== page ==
"He taught me the sin of using clichés," Angier says. "I remember I was writing a story about the Westinghouse talent search kids and I used something like 'watched like a hawk.' Jesse saw that in my copy, and he was not just angry, he was screaming: 'Never, never do that again.' " On better days, Birnbaum encouraged Angier's use of wordplay and metaphor, which are now a hallmark of her work.

Screaming or praising, the lessons paid off. By 1985 Angier had become a senior science writer for Time and sold her first book, Natural Obsessions: Striving to Unlock the Deepest Secrets of the Cancer Cell, to the late Peter Davison, who took the project with him when he moved from Atlantic to Houghton Mifflin.

Angier had written hundreds of articles by that point; still, she found the writing process as grueling as swimming an ocean, she says. "When you're in the middle of writing a book, there's no horizon. It's all just all around you." The only thing that kept her going was that she'd already spent the advance.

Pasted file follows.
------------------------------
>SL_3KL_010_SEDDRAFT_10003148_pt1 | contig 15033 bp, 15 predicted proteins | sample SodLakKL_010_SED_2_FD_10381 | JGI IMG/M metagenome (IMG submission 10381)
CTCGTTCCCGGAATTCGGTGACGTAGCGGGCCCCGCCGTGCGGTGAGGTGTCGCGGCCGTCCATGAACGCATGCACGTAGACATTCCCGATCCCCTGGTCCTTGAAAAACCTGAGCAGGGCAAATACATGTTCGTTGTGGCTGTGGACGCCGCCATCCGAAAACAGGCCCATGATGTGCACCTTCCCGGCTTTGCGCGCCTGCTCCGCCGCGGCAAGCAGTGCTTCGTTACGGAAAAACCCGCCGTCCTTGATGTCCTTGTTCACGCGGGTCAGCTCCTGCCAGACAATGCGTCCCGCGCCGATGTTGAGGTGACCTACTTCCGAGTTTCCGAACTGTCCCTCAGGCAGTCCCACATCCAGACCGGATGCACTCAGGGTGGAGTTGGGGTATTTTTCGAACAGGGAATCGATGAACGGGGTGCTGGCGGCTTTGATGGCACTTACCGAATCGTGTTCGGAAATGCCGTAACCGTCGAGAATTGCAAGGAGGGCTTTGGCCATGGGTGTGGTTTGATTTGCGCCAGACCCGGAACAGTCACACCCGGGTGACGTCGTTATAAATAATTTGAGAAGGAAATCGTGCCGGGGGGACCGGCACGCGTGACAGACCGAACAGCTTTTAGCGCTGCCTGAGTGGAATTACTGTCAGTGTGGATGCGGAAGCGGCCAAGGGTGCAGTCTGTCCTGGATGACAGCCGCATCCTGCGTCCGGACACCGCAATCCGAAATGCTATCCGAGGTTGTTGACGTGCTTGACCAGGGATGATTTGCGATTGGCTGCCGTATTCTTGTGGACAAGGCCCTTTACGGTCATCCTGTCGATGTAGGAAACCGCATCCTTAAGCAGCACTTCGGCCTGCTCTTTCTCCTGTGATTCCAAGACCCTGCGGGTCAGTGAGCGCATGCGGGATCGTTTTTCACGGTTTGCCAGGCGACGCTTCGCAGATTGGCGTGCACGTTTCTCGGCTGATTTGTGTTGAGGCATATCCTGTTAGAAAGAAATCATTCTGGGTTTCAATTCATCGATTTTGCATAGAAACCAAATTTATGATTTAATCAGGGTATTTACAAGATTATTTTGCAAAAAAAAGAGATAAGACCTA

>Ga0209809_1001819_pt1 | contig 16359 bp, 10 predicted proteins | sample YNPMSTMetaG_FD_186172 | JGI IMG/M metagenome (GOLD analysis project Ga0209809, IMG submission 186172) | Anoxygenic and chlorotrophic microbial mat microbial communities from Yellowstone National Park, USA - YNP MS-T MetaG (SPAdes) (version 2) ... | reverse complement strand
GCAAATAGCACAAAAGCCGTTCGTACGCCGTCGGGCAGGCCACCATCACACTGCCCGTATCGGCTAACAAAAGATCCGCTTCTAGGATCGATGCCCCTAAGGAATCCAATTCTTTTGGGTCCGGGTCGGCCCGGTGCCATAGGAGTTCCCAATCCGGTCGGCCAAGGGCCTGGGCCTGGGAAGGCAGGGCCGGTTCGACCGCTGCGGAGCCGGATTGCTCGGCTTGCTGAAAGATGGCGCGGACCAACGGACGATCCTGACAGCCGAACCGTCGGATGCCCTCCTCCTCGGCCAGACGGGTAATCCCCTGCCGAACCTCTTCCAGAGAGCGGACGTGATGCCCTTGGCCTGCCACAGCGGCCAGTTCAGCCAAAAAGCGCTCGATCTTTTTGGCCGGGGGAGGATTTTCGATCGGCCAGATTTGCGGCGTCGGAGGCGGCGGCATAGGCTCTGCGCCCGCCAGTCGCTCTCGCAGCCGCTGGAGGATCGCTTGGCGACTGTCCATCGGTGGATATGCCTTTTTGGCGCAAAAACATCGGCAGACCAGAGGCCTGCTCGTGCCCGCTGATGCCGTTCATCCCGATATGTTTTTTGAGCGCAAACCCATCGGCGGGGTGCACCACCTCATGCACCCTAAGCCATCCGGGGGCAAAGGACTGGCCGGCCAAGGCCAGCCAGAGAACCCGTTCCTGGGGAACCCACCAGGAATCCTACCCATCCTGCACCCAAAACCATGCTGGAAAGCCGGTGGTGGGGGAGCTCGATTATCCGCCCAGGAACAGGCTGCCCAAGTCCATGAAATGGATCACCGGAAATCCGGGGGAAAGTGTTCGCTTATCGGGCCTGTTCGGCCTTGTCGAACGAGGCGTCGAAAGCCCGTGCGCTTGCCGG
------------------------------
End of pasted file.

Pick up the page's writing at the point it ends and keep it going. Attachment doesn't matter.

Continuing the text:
After that first experience, Angier wasn't eager to write another book. Her second volume, The Beauty of the Beastly: New Views of the Nature of Life (1995), contained mostly essays reprinted from articles she wrote for the New York Times, where she'd taken a job in 1990 and won a Pulitzer for beat reporting in 1991. Angier did eventually write a second book, the 1999 National Book Award finalist and New York Times bestseller Woman: An Intimate Geography. It's sold 200,000 copies in U.S. and has been translated into some 20 languages.

Swimming Hours